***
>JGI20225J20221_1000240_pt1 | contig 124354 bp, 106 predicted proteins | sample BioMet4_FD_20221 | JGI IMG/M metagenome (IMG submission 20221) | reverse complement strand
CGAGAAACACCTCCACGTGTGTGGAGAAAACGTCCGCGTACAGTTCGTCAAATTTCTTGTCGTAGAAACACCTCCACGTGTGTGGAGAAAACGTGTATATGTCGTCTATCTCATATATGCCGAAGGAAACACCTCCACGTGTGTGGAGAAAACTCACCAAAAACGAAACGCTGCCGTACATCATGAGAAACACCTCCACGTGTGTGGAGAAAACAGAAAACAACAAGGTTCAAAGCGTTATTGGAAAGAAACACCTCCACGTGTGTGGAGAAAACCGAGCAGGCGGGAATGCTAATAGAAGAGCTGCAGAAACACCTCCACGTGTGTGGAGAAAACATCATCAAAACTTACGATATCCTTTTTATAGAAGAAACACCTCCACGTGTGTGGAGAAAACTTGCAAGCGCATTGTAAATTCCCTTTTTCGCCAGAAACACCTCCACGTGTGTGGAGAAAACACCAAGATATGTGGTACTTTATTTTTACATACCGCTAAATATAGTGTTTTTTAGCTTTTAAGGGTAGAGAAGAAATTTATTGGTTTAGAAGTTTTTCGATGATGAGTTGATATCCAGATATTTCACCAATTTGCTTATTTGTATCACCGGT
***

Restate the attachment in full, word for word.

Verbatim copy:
>JGI20225J20221_1000240_pt1 | contig 124354 bp, 106 predicted proteins | sample BioMet4_FD_20221 | JGI IMG/M metagenome (IMG submission 20221) | reverse complement strand
CGAGAAACACCTCCACGTGTGTGGAGAAAACGTCCGCGTACAGTTCGTCAAATTTCTTGTCGTAGAAACACCTCCACGTGTGTGGAGAAAACGTGTATATGTCGTCTATCTCATATATGCCGAAGGAAACACCTCCACGTGTGTGGAGAAAACTCACCAAAAACGAAACGCTGCCGTACATCATGAGAAACACCTCCACGTGTGTGGAGAAAACAGAAAACAACAAGGTTCAAAGCGTTATTGGAAAGAAACACCTCCACGTGTGTGGAGAAAACCGAGCAGGCGGGAATGCTAATAGAAGAGCTGCAGAAACACCTCCACGTGTGTGGAGAAAACATCATCAAAACTTACGATATCCTTTTTATAGAAGAAACACCTCCACGTGTGTGGAGAAAACTTGCAAGCGCATTGTAAATTCCCTTTTTCGCCAGAAACACCTCCACGTGTGTGGAGAAAACACCAAGATATGTGGTACTTTATTTTTACATACCGCTAAATATAGTGTTTTTTAGCTTTTAAGGGTAGAGAAGAAATTTATTGGTTTAGAAGTTTTTCGATGATGAGTTGATATCCAGATATTTCACCAATTTGCTTATTTGTATCACCGGT